The Prosecutor General has been asked by MPs to launch an investigation into Foreign Minister Pekka Haavisto’s handling of events surrounding the repatriation of Finns living in the al-Hol camp in Syria.
Parliament's Constitutional Law Committee announced on Wednesday that it was requesting the prosecutor to start a preliminary investigation into Haavisto's actions.
The issue centres on a dispute between the foreign minister and one of his top officials.
Last year, the foreign minister had been in the firing line over allegations that he wanted to push through a plan to bring the women and children back from the camp to Finland, while sidelining Pasi Tuominen, the ministry's Director-General of Consular Services and ostensibly at that point the official in charge of al-Hol issues.
The pre-trial investigation is particularly focused on why the Foreign Minister wanted to move Consular Chief Pasi Tuominen to the new position, according to committee chair Johanna Ojala-Niemelä.
Why re-assign official?
"It has emerged that Haavisto had issued a preparatory order to senior management in the ministry that Tuominen should be removed from his post. The question is why he had to be taken out of office after al-Hol tasks were already taken away from him," said Ojala-Niemelä.
According to Ojala-Niemelä, there was no evidence of pressure from officials, but the committee has a seed of suspicion that Haavisto's intention was to get rid of the dissenting official by transferring him to another position.
However, the committee did not consider it relevant whether there was a government decision on al-Hol, as the matter had been discussed in the government’s 'iltakoulu' evening sessions —informal meetings held between ministers convened by the Prime Minister.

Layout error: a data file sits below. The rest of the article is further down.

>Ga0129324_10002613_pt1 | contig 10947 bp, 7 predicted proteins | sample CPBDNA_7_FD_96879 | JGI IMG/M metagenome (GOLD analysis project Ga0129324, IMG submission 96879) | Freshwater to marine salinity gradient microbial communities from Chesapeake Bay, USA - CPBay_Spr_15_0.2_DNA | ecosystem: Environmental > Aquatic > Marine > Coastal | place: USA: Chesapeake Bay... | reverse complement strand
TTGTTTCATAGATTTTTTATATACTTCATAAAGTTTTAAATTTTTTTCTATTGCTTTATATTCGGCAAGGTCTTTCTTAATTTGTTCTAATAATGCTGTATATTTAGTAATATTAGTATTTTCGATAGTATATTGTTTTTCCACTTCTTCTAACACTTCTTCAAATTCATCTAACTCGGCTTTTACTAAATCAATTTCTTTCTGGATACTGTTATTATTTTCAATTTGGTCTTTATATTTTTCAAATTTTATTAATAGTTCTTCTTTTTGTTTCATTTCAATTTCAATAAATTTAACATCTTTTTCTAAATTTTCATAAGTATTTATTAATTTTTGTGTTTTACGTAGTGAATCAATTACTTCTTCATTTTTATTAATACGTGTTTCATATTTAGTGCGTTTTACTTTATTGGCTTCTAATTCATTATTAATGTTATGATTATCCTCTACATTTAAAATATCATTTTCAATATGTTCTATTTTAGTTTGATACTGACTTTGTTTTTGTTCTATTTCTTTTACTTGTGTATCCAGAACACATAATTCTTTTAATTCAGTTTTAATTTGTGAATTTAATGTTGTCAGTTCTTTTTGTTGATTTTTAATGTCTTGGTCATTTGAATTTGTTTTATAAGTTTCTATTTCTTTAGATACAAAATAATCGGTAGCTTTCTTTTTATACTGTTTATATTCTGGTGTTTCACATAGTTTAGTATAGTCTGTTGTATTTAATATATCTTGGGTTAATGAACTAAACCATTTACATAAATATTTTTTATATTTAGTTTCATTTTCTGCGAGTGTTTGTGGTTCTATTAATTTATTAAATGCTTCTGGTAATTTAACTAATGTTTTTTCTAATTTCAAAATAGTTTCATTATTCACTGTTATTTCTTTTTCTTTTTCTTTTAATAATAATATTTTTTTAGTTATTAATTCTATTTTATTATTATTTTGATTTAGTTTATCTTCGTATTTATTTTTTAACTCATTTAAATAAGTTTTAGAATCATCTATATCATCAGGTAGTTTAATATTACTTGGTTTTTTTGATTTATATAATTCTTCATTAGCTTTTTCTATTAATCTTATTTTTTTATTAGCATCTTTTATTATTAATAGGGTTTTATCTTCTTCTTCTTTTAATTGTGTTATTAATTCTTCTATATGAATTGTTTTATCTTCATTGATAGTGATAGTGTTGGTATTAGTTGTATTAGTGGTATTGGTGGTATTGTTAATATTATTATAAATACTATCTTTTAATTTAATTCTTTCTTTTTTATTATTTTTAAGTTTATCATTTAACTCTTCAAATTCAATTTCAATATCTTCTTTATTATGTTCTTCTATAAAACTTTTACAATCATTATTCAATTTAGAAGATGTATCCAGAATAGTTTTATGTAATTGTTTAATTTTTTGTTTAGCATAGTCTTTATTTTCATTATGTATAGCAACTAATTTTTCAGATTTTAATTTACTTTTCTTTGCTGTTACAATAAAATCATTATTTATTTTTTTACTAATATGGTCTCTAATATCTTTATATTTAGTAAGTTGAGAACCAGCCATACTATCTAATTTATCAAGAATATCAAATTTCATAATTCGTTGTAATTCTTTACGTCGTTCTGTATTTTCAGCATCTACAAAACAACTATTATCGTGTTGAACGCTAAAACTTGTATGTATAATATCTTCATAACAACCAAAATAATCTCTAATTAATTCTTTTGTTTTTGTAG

The prosecutor and police can now investigate by means not available to the Committee.
"The pre-trial threshold is met to the extent that it is being considered whether there has been a misuse of official position or is it a breach of official duty," said Ojala-Niemelä.
According to Ojala-Niemelä, the committee's move is not a statement that the case concerning Minister Haavisto should be brought before a national court. That position can be taken only after the preliminary investigation has been completed.
Haavisto to continue duties
Prime Minister Sanna Marin said during her visit to Germany that she was happy for Haavisto to continue in post during the investigation.
"The Constitutional Law Committee has evaluated the situation and made its own decision that there will now be an investigation," said Marin. "In my opinion there is no barrier to the Foreign Minister continuing in his job during that investigation.
Green Party chair Maria Ohisalo said that Haavisto has her confidence and that he will continue as a minister despite the preliminary investigation.
"The Constitutional Law Committee has stated its position and it is good that the prosecutor is clarifying this issue thoroughly. This is good for everyone's legal protection," Ohisalo told reporters in parliament.
Finns Party chair leader Ville Tavio stated that Haavisto should resign for political reasons, but he added that during a pre-trial investigation, the minister is subject to the presumption of innocence.
Last year, Haavisto received the support of 110 MPs in a confidence vote held in Parliament over the al-Hol issue.
Matter may go to court after pre-trial investigation
In December 2019, 10 MPs raised questions to the committee asking them to ascertain whether Haavisto was lawful in his plans to repatriate Finns living in the al-Hol camp. Preliminary investigations do not need to address every question raised by the MPs.
Prosecutor General Raija Toiviainen estimates the preliminary investigation may take the whole of spring.
"That's a rough estimate. The timing will depend on how much of the pre-trial investigation will reveal issues that need to be clarified," Toiviainen said.
After the pre-trial investigation is completed the matter returns to the Constitutional Law Committee, which will consult experts and prepare the final report.
Based on the committee’s report, the prosecution will ultimately be decided by a vote of the 200 MPs in parliament. Charges brought by parliament will be dealt with in the national court.